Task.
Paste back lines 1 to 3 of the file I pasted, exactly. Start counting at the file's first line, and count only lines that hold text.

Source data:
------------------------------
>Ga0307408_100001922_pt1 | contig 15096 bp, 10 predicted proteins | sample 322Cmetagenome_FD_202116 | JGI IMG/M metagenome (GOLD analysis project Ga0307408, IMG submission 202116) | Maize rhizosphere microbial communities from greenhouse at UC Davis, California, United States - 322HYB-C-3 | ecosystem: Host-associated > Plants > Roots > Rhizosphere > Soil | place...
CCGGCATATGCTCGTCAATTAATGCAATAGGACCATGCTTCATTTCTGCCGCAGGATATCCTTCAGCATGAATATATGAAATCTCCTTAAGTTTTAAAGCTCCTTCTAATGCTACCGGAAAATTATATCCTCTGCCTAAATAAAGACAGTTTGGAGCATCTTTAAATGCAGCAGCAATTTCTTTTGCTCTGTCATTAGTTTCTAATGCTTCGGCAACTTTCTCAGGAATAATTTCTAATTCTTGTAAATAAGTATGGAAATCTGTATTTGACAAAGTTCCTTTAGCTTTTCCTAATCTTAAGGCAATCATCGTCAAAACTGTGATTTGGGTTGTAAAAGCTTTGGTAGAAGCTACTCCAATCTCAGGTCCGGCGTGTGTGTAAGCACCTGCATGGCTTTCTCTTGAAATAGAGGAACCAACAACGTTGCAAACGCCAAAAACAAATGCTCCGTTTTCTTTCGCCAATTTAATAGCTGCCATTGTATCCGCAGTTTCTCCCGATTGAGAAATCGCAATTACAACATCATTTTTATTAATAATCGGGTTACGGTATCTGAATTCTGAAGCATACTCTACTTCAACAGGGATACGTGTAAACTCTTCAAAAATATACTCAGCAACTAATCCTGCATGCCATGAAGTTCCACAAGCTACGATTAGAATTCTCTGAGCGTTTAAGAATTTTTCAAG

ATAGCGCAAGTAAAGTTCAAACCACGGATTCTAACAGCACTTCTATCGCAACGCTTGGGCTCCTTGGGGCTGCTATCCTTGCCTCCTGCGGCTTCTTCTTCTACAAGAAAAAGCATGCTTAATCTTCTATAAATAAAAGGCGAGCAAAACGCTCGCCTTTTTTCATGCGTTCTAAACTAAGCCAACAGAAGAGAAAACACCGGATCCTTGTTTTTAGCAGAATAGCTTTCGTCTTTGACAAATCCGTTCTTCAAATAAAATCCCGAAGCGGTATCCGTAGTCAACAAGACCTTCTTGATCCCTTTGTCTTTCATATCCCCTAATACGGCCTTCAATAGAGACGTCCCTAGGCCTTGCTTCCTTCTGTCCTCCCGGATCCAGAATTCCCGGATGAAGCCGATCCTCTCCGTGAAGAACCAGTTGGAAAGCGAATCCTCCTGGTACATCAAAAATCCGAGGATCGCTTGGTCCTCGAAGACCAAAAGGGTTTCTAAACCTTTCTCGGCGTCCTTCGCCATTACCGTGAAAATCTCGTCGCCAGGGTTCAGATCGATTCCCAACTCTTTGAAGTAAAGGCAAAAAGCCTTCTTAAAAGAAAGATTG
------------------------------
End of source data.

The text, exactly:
>Ga0307408_100001922_pt1 | contig 15096 bp, 10 predicted proteins | sample 322Cmetagenome_FD_202116 | JGI IMG/M metagenome (GOLD analysis project Ga0307408, IMG submission 202116) | Maize rhizosphere microbial communities from greenhouse at UC Davis, California, United States - 322HYB-C-3 | ecosystem: Host-associated > Plants > Roots > Rhizosphere > Soil | place...
CCGGCATATGCTCGTCAATTAATGCAATAGGACCATGCTTCATTTCTGCCGCAGGATATCCTTCAGCATGAATATATGAAATCTCCTTAAGTTTTAAAGCTCCTTCTAATGCTACCGGAAAATTATATCCTCTGCCTAAATAAAGACAGTTTGGAGCATCTTTAAATGCAGCAGCAATTTCTTTTGCTCTGTCATTAGTTTCTAATGCTTCGGCAACTTTCTCAGGAATAATTTCTAATTCTTGTAAATAAGTATGGAAATCTGTATTTGACAAAGTTCCTTTAGCTTTTCCTAATCTTAAGGCAATCATCGTCAAAACTGTGATTTGGGTTGTAAAAGCTTTGGTAGAAGCTACTCCAATCTCAGGTCCGGCGTGTGTGTAAGCACCTGCATGGCTTTCTCTTGAAATAGAGGAACCAACAACGTTGCAAACGCCAAAAACAAATGCTCCGTTTTCTTTCGCCAATTTAATAGCTGCCATTGTATCCGCAGTTTCTCCCGATTGAGAAATCGCAATTACAACATCATTTTTATTAATAATCGGGTTACGGTATCTGAATTCTGAAGCATACTCTACTTCAACAGGGATACGTGTAAACTCTTCAAAAATATACTCAGCAACTAATCCTGCATGCCATGAAGTTCCACAAGCTACGATTAGAATTCTCTGAGCGTTTAAGAATTTTTCAAG

ATAGCGCAAGTAAAGTTCAAACCACGGATTCTAACAGCACTTCTATCGCAACGCTTGGGCTCCTTGGGGCTGCTATCCTTGCCTCCTGCGGCTTCTTCTTCTACAAGAAAAAGCATGCTTAATCTTCTATAAATAAAAGGCGAGCAAAACGCTCGCCTTTTTTCATGCGTTCTAAACTAAGCCAACAGAAGAGAAAACACCGGATCCTTGTTTTTAGCAGAATAGCTTTCGTCTTTGACAAATCCGTTCTTCAAATAAAATCCCGAAGCGGTATCCGTAGTCAACAAGACCTTCTTGATCCCTTTGTCTTTCATATCCCCTAATACGGCCTTCAATAGAGACGTCCCTAGGCCTTGCTTCCTTCTGTCCTCCCGGATCCAGAATTCCCGGATGAAGCCGATCCTCTCCGTGAAGAACCAGTTGGAAAGCGAATCCTCCTGGTACATCAAAAATCCGAGGATCGCTTGGTCCTCGAAGACCAAAAGGGTTTCTAAACCTTTCTCGGCGTCCTTCGCCATTACCGTGAAAATCTCGTCGCCAGGGTTCAGATCGATTCCCAACTCTTTGAAGTAAAGGCAAAAAGCCTTCTTAAAAGAAAGATTG